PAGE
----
The Truth and Nothing But the Truth

The Truth and Nothing But the Truth November 15, 2010

In a recent online advice column, the questioner wrote, “I’m a habitual liar, and it’s threatening to ruin my relationship with my husband.” She goes on to say that she is newly pregnant and that for some reason, her husband is in doubt about the parentage of the child.

Let’s re-word the question: “I’m a habitual liar and can’t understand why my husband doesn’t trust me.”

So, can this marriage be saved?  (Oh ye women of a certain age–do you remember the Ladies Home Journal column of that name?)

About the same time I read that column, I learned of yet another marital break up. The couple had been married only a few years, seemed highly compatible, had an absolutely beautiful wedding ceremony, and recently became parents of a gorgeous healthy baby boy.  As is often true, what we see on the surface hides dark secrets behind closed doors.

They had known each other well before the wedding with joint schooling, work, and habitat. Their relational patterns had been established long before the wedding. The unsolvable problems had already surfaced. They disappointed each other from the beginning, and managed to miss each other in almost every way. When the agonized husband was asked why he went ahead with the wedding, he replied, “I thought she would change.”

“I thought she (he) would change” stand as some of the saddest words in the world.  It is another type of lie–one we tell ourselves, not others. I wonder if the husband of the habitual liar above thought his wife would also change after the wedding.  That a marriage ceremony would fix long standing issues of character, habit and integrity.  It doesn’t.  It never has.  It never will.

A question that philosophers have struggled with for years is the nature of being fully human. What is it that characterizes real humanness?  As a theologian, I always return to the idea of the Imago Dei, that of being created in the image of God. It means we, too, are capable of powerful love, joyful creativity, satisfying work, intimate relationship with others. It means the capacity to think, to bring order out of chaos, to extend ourselves in the redemption of the world.

Yes, we are privileged to carry it, but so often leave it behind.  I wonder sometimes if our propensity to lie to ourselves and to others represents one of the biggest ways we compromise our humanness.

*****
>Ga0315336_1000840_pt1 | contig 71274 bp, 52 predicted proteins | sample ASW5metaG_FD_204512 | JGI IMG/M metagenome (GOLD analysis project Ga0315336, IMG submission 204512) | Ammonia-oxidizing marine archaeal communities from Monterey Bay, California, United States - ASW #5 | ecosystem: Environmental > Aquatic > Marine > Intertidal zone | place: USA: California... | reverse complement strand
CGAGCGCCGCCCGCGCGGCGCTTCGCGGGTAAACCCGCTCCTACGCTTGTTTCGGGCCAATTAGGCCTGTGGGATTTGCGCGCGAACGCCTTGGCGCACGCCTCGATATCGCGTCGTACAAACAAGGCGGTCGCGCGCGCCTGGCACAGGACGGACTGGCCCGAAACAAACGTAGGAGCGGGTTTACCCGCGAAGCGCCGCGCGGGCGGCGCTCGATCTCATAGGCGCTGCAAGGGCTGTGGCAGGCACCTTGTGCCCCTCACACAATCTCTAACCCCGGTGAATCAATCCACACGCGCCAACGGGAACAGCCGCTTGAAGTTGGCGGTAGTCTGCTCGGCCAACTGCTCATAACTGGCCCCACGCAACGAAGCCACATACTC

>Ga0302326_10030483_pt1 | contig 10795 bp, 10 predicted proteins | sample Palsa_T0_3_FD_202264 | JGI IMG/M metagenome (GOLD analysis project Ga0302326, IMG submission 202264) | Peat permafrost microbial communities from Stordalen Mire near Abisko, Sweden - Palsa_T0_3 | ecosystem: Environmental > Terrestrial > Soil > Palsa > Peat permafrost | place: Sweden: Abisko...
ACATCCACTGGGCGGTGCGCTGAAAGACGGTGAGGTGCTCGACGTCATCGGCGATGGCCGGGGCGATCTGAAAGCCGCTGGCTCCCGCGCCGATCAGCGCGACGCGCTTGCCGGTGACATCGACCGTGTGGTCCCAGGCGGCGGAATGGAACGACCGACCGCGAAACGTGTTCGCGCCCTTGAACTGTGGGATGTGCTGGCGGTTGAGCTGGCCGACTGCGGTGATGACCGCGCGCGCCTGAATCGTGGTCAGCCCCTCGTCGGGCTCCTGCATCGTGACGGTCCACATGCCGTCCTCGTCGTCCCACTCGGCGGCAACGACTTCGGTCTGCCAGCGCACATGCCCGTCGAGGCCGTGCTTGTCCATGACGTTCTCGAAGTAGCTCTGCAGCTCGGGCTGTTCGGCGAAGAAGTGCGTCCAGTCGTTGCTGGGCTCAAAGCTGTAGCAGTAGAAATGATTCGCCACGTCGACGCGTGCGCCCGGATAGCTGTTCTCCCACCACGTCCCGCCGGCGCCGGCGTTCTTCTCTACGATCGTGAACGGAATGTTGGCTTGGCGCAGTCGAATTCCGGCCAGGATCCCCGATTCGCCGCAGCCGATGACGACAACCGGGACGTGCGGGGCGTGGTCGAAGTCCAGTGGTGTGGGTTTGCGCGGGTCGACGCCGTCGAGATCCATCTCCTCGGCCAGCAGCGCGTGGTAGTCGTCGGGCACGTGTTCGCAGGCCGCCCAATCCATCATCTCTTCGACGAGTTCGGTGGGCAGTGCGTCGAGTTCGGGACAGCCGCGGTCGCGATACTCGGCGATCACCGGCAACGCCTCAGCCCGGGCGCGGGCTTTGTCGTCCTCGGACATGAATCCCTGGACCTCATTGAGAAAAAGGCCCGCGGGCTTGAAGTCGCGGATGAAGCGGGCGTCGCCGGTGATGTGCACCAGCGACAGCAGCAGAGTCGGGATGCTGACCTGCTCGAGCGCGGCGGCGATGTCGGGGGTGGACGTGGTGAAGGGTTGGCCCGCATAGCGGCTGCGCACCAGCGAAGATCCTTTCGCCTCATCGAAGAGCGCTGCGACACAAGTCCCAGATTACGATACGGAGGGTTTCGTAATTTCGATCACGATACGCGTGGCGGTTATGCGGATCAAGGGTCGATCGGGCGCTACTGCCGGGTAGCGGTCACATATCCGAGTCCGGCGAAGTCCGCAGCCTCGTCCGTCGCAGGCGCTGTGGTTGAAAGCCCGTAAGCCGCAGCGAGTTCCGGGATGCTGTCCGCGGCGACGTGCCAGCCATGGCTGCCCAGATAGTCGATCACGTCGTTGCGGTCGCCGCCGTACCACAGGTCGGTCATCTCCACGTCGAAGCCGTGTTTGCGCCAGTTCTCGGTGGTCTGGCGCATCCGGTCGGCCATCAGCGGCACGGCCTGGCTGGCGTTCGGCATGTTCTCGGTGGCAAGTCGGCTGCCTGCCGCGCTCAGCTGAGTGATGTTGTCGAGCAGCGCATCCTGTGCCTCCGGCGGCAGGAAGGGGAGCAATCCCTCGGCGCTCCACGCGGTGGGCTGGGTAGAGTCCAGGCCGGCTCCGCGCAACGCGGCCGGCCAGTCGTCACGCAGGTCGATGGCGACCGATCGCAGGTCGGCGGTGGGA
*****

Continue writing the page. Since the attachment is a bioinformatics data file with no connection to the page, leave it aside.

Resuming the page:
Yet I know the “little white lie” often helps social interaction and smooths otherwise uncomfortable or even incendiary situations.

“How are you?” someone asks.  “Fine, and you?” we respond even when we are anything but fine.  Or the dreaded, “does this dress make me look fat?”  “Why no, it looks fabulous on you!”

These are normal conversational conventions, not the kind of lies I write of here. Those lies that compromise our humanity say, “It is OK not to be a person of integrity as long as I don’t get caught.”  Or, “I hate this part of him or her but he or she will soon change in order to lessen my discomfort.”  Or even greater, “I am more powerful than God.  I can and will violate all rules of holy living and I’ll still come out just fine.”  That last one calls God the liar. That last one eventually destroys the soul.
Again, as a theologian, I ponder the nature of eternity and final judgment.  I wrestle mightily with the possibility that no matter how gracious God may choose to be–and I hope God is mightily gracious–those who have spent their lives lying about the true state of their souls will no longer be able to state truth and say, while bowing before real glory, “My Lord and my God!”
I wonder if the ingrained habit will so overtake the moment that the possibility of speaking truth will no longer exist. I wonder if we will have consigned ourselves to the place where the poet John Milton puts these words in Lucifer’s mouth, “I’d rather rule in hell than serve in heaven.”  This is the ultimate lie.
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